Wednesday, August 29, 2012

Announcement - Karma, Cupid & I

Its finally here! My first novel - Karma, Cupid & I 

This is how the story goes:

Twenty five year old Madhu has a peaceful present, born out of her conviction to run away from her past and all the hurt it brought her. Karma is a bitch, she learnt the hard way. Given that, surprise isn't the only emotion that Madhu feels when Karma returns and brings back people and situations Madhu worked hard to run from. What she doesn't know is that, this time around, Karma intends to fix things. Will Madhu make a different choice? If it means, earning all the happiness she rightly deserves? If it means, she might finally find true love?

The book release is scheduled for early September and the pre-order is currently doing the rounds on Flipkart. You can book yourself a copy with a discount of 25% here :

Karma, Cupid & I - Flipkart pre-order

And to give you a sneak peek into the novel, there's a sample chapter here :

Visit the bookpage on Facebook for latest updates, discussions and contests :

Go ahead! Check it out :) One breezy funny romance coming your way soon!

Thanks in advance for your support!


Shades of Life - Book Review

                      It was time to sit, plan and execute a plan for survival. We had to accept this as a challenge’ reads one line in the beginning of this narration. The background to this declaration is the knowledge of the fact that twelve and a half year old Aditya has been diagnosed with acute kidney disease. While most people would have gone crumbling along with their world, when hit with news of such a magnitude, Aditya’s mother and family took it as a challenge that they eventually overcame with extraordinary measures of optimism and healthcare.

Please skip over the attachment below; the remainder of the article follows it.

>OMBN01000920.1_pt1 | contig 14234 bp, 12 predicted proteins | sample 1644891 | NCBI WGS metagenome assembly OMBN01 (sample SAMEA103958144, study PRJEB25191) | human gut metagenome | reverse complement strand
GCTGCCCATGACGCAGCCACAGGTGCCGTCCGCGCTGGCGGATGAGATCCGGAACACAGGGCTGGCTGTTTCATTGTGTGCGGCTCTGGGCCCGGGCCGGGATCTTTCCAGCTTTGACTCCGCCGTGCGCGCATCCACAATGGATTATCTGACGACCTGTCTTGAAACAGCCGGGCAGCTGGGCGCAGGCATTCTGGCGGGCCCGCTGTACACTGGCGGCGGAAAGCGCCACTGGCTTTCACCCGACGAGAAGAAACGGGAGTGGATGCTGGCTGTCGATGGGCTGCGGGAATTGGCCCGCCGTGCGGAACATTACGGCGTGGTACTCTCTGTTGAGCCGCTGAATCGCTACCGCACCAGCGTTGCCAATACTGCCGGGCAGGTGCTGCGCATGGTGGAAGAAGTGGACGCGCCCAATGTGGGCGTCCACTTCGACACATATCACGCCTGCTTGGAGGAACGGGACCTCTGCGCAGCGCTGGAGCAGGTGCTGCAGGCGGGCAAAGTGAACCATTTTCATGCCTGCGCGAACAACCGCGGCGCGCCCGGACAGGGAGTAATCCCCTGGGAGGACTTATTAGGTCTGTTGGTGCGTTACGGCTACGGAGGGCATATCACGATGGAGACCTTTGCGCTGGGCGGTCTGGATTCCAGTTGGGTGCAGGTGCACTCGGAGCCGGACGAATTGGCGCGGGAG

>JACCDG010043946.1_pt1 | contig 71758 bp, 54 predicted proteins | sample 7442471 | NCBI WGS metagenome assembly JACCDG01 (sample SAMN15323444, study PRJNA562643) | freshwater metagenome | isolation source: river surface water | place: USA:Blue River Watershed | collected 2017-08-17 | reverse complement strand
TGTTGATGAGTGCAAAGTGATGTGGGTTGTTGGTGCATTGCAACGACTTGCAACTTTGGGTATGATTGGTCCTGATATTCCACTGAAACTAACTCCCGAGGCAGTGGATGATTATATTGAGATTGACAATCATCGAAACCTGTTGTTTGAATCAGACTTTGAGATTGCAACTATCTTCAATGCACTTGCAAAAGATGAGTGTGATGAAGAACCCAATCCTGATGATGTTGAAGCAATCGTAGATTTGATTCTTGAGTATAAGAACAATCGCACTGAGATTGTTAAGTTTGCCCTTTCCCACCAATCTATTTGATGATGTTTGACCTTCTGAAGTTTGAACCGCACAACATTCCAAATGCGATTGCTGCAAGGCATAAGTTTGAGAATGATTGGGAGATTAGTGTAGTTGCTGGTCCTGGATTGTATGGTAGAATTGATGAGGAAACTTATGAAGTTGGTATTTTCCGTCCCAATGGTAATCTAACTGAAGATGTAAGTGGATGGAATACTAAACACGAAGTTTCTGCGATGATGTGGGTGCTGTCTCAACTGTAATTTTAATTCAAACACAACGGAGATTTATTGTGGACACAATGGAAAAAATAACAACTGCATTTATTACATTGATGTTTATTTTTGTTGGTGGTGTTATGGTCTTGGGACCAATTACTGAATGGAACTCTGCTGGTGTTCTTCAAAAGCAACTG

Shades of life is a first person account of Aditya’s struggle and subsequent recovery from  Renal Failure that caused him to lose function in both kidneys even before adolescence. While it was the boy who suffered from the clinical implications of the disease, his family – father, mother and elder brother, suffered along with him, emotionally as well. Vasundhara Ramanujan’s moving account, detailing her younger son’s condition and how it affected and changed normal life for the family, is a revelation. Of how, the ring of suffering and recovery is not just restricted to the patient but extends to his loved ones who wish to see him heal and return to life as they once knew it.

                     The book is a trove of information on renal disease, a more personal account rather than medical, offered from the point of view of Vasundhara and her family. While a text book or encyclopedia might give you all technical details of the condition and case studies to accompany, Aditya’s story includes a different perspective. It gives you, in addition, the reaction of a family, which until a stubborn headache, had a peaceful existence worrying about the result of cricket matches and college admissions. You get to feel and experience the patient side of the story, from the initial shock to coming to grip with the condition and choosing to fight to live and live with better health.

What worked for me:

1.       Short chapters with concise accounts of events.
2.       Chronological sequencing of experiences and information that make this book more of a journal than a compilation of medical inferences.
3.       The physician profiles at the end, detailing the work and achievements of experts in the field that I am sure will be useful to many.